The Show Must Go On
Tokyo, Milan, Paris, London… Eindhoven. Every reputable city in the world seems to have its own design fair these days but does more necessarily mean better? What is the relevance of design fairs today in the fast changing industry that is design?
The design world used to be so straightforward. During the year, there was Milan and maybe one other fair to visit, often not too far away.
For instance, Maison & Objet in Paris for the French, Stockholm Furniture Fair for the Scandinavians and the Netherlands had to make do with Cologne or Kortrijk, close to the border but not quite on home ground.
Nowadays designers, producers, consumers and media get to choose from various fairs − every month. New York, Tokyo, Paris, Madrid, Moscow and Shanghai and even 'secondary cities' such as Eindhoven each have their own design fair, often stretched out to nothing less than a design week.
Ah yes, the past. Straightforward indeed. But no better. Isn't it true that these fairs have loads more options for designers to promote themselves, or for consumers and journalists to inform themselves. Not necessarily, because lurking in the shadows is the danger of overkill. If most fairs offer more or less the same content, why would a consumer or journalist make the effort to visit? Furthermore, both financially and in terms of work load it's impossible for designers to attend every single event. So, before each design fair, everyone is asking themselves: should I stay or should I go?
An answer to this question, which mainly preoccupies designers, was searched for during the debate The Show Must Go On. The event took place Monday evening as part of Dutch Design Week in Eindhoven, and was organized by Designplatform Rotterdam in conjunction with Premsela Dutch platform for design and fashion. Timing this event during Dutch Design Week was no coincidence, as through this event the Netherlands is aiming to take part in the already overloaded market that is design fairs. Some critical reflection can't hurt.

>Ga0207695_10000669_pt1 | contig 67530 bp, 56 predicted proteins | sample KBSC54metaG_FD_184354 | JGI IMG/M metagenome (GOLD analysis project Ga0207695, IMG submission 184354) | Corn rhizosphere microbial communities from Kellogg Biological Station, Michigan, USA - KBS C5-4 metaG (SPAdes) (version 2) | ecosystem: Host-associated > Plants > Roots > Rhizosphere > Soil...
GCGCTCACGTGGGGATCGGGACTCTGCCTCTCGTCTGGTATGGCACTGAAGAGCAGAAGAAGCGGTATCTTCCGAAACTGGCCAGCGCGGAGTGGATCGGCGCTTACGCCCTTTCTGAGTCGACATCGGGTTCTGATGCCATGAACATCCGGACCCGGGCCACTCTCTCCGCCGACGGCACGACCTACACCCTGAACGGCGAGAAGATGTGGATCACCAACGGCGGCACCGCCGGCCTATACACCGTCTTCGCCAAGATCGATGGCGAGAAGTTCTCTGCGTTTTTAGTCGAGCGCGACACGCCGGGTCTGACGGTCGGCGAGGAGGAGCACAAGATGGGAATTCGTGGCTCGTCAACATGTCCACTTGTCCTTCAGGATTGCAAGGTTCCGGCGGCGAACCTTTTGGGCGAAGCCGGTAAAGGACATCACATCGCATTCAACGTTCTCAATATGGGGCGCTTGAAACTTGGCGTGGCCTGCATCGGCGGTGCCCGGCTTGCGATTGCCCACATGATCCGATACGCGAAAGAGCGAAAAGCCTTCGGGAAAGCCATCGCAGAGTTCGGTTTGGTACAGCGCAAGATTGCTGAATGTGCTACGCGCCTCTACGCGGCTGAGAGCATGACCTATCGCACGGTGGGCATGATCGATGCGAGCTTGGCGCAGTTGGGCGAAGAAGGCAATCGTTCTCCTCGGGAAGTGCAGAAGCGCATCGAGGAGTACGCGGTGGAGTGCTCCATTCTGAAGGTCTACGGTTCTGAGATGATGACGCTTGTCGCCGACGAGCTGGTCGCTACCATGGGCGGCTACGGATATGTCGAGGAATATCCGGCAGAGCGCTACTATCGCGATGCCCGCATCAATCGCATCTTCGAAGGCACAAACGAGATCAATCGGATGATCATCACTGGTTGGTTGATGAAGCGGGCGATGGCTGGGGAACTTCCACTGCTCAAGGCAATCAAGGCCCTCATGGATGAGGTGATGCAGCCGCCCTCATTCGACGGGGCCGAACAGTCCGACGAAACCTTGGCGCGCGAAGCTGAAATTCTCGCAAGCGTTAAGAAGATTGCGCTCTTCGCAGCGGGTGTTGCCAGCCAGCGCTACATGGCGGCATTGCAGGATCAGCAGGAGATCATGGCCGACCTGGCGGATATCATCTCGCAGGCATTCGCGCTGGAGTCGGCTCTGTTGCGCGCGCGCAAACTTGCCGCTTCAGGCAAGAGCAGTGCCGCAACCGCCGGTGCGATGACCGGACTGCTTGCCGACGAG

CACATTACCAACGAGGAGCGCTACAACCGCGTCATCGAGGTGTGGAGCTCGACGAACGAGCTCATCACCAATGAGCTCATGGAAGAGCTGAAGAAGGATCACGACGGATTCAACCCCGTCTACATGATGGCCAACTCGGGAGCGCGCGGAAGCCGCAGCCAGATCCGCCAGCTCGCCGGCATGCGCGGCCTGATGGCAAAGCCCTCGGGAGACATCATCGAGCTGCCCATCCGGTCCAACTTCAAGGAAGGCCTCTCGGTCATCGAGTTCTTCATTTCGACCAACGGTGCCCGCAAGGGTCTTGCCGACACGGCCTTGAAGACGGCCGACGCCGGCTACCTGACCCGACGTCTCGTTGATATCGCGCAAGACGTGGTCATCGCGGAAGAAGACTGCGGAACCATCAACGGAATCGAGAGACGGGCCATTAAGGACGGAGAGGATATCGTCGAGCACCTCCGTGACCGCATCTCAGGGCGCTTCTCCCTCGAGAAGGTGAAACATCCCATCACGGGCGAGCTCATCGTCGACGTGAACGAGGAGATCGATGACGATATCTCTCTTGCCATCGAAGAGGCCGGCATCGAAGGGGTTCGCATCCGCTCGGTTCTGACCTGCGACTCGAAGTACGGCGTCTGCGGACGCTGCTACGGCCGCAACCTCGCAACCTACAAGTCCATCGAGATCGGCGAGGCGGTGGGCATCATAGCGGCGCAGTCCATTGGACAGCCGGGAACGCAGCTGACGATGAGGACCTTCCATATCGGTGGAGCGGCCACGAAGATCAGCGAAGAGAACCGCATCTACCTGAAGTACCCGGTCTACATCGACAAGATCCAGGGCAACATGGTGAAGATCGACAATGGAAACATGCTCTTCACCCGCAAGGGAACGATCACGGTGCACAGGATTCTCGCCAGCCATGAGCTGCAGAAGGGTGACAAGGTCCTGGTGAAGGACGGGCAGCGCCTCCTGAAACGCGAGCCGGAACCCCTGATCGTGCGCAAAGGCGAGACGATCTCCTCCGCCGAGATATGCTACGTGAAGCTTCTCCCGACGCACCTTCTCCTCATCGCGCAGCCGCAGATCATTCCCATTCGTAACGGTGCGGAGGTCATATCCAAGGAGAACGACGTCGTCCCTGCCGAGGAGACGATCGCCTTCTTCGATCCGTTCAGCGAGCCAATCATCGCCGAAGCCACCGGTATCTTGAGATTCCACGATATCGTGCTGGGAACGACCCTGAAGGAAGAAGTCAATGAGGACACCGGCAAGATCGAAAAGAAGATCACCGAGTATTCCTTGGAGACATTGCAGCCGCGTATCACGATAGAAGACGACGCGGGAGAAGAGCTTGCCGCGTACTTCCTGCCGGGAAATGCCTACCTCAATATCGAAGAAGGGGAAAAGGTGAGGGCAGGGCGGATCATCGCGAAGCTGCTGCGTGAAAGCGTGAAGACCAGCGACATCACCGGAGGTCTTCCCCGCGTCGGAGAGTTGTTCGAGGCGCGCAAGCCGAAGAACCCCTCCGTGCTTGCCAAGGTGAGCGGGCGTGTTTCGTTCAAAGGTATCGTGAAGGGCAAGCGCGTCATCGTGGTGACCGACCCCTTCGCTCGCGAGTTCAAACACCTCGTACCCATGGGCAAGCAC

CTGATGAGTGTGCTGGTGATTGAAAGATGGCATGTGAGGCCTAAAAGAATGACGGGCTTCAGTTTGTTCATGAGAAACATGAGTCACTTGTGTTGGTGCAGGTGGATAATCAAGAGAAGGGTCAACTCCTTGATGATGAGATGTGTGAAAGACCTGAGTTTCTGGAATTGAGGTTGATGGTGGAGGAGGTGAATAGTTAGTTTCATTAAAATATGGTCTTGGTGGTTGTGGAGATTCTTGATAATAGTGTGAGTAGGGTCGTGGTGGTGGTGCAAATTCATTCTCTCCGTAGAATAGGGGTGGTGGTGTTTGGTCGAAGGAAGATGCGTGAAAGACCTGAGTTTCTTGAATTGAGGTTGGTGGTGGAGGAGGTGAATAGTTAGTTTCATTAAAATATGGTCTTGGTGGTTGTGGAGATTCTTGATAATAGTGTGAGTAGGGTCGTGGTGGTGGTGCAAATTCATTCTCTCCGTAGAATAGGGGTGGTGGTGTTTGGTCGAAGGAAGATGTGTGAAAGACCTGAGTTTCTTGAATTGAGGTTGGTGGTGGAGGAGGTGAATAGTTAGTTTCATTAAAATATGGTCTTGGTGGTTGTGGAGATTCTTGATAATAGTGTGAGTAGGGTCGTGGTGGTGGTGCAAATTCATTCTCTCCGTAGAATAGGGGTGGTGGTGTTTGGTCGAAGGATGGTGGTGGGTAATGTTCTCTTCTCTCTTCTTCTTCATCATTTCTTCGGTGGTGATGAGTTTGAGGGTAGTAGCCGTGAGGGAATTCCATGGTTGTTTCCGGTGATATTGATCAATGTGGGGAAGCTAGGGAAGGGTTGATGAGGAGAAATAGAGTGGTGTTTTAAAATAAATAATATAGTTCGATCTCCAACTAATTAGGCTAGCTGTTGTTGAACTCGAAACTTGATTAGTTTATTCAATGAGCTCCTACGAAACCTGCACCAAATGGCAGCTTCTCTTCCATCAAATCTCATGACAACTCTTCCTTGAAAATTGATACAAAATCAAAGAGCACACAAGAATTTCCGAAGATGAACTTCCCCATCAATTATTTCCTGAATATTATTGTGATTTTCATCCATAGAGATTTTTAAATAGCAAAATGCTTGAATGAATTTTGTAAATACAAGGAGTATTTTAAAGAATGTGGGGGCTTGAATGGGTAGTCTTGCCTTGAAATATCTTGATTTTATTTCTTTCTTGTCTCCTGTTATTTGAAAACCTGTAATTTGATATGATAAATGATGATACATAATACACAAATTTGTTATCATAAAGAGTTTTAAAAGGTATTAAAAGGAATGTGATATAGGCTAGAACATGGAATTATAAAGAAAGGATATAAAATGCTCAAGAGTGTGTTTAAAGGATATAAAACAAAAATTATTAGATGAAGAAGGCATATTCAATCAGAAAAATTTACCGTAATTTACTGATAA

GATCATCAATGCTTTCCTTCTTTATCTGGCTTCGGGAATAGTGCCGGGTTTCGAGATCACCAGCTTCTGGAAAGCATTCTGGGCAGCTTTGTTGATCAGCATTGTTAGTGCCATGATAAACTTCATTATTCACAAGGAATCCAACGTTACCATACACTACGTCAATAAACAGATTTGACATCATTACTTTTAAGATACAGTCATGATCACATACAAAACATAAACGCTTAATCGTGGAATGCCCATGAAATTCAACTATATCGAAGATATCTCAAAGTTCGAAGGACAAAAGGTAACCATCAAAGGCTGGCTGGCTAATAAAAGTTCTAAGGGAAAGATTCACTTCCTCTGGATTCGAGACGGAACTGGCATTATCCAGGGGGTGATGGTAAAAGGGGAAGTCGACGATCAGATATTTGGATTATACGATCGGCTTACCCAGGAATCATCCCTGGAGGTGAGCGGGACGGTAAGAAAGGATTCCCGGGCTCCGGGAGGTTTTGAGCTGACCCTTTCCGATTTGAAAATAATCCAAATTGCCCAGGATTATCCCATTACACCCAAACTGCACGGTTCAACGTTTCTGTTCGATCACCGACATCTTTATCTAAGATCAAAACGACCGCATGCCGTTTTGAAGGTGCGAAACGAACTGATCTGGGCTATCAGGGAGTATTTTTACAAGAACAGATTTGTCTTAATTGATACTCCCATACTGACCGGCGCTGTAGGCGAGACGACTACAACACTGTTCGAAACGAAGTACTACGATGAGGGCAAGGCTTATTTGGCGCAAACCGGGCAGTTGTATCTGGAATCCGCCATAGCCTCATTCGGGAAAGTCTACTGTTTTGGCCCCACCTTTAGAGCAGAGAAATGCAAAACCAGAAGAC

Before the debate Designplatform Rotterdam's website had published two essays about the sense and nonsense of design fairs. Arjo Klamer, professor of cultural economy at the Erasmus University in Rotterdam, described the economical value that design fairs have, while journalist Peter van Kester wrote about the recent history of the events.
The debate kicked off with a presentation of an infographic map made by graphic designer Richard Vijgen. At first glance this map clearly shows the differences in participant numbers, and time between fairs. For those not in the know, in terms of participant numbers, Milan ranks first then ICFF in New York followed by The London Design Festival and a fair in the Chinese city of Guangzhou. What’s striking is that apart from New York and Guangzhou, the better part of the rest of the fairs concentrates on the European continent. Unfortunately, visitor numbers and the difficult to measure publicity numbers didn't show up on the map.
With these facts set out − it became clear that a select group of fairs was calling all the shots − the economic use of design fairs was discussed by a preliminary panel including designer Marcel Vroom, professor Arjo Klamer and Robert Jan Marringa, program manager of the branch organization Design Cooperation Brainport.